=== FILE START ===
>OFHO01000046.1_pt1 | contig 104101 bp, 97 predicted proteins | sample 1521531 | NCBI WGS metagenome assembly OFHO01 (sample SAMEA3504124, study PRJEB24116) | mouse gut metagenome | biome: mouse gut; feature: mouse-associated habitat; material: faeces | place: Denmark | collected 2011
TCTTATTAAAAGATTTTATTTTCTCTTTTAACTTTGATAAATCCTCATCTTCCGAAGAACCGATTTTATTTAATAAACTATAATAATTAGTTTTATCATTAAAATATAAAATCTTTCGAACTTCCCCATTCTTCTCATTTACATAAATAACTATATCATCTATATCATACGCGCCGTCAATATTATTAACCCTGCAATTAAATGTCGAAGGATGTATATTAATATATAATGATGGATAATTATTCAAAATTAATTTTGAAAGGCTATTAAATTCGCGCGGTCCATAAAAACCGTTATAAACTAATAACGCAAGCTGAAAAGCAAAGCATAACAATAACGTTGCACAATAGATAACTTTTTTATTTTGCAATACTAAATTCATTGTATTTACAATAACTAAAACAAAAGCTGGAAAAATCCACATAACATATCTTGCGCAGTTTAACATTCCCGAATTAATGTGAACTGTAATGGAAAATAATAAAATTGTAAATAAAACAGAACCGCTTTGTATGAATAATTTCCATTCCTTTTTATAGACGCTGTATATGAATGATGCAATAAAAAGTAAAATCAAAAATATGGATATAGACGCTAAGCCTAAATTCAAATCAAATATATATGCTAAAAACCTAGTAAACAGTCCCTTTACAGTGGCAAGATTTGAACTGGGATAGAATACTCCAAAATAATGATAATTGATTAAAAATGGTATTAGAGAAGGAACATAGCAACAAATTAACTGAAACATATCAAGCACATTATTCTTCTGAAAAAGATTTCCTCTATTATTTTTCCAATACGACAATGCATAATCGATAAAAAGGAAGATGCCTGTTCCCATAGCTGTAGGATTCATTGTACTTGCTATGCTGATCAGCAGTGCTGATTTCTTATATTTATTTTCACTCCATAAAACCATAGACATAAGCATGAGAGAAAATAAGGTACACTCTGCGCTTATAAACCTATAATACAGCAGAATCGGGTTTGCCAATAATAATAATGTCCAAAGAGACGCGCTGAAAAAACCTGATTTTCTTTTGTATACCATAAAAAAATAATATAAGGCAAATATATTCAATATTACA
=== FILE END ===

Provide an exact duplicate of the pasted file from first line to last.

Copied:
>OFHO01000046.1_pt1 | contig 104101 bp, 97 predicted proteins | sample 1521531 | NCBI WGS metagenome assembly OFHO01 (sample SAMEA3504124, study PRJEB24116) | mouse gut metagenome | biome: mouse gut; feature: mouse-associated habitat; material: faeces | place: Denmark | collected 2011
TCTTATTAAAAGATTTTATTTTCTCTTTTAACTTTGATAAATCCTCATCTTCCGAAGAACCGATTTTATTTAATAAACTATAATAATTAGTTTTATCATTAAAATATAAAATCTTTCGAACTTCCCCATTCTTCTCATTTACATAAATAACTATATCATCTATATCATACGCGCCGTCAATATTATTAACCCTGCAATTAAATGTCGAAGGATGTATATTAATATATAATGATGGATAATTATTCAAAATTAATTTTGAAAGGCTATTAAATTCGCGCGGTCCATAAAAACCGTTATAAACTAATAACGCAAGCTGAAAAGCAAAGCATAACAATAACGTTGCACAATAGATAACTTTTTTATTTTGCAATACTAAATTCATTGTATTTACAATAACTAAAACAAAAGCTGGAAAAATCCACATAACATATCTTGCGCAGTTTAACATTCCCGAATTAATGTGAACTGTAATGGAAAATAATAAAATTGTAAATAAAACAGAACCGCTTTGTATGAATAATTTCCATTCCTTTTTATAGACGCTGTATATGAATGATGCAATAAAAAGTAAAATCAAAAATATGGATATAGACGCTAAGCCTAAATTCAAATCAAATATATATGCTAAAAACCTAGTAAACAGTCCCTTTACAGTGGCAAGATTTGAACTGGGATAGAATACTCCAAAATAATGATAATTGATTAAAAATGGTATTAGAGAAGGAACATAGCAACAAATTAACTGAAACATATCAAGCACATTATTCTTCTGAAAAAGATTTCCTCTATTATTTTTCCAATACGACAATGCATAATCGATAAAAAGGAAGATGCCTGTTCCCATAGCTGTAGGATTCATTGTACTTGCTATGCTGATCAGCAGTGCTGATTTCTTATATTTATTTTCACTCCATAAAACCATAGACATAAGCATGAGAGAAAATAAGGTACACTCTGCGCTTATAAACCTATAATACAGCAGAATCGGGTTTGCCAATAATAATAATGTCCAAAGAGACGCGCTGAAAAAACCTGATTTTCTTTTGTATACCATAAAAAAATAATATAAGGCAAATATATTCAATATTACA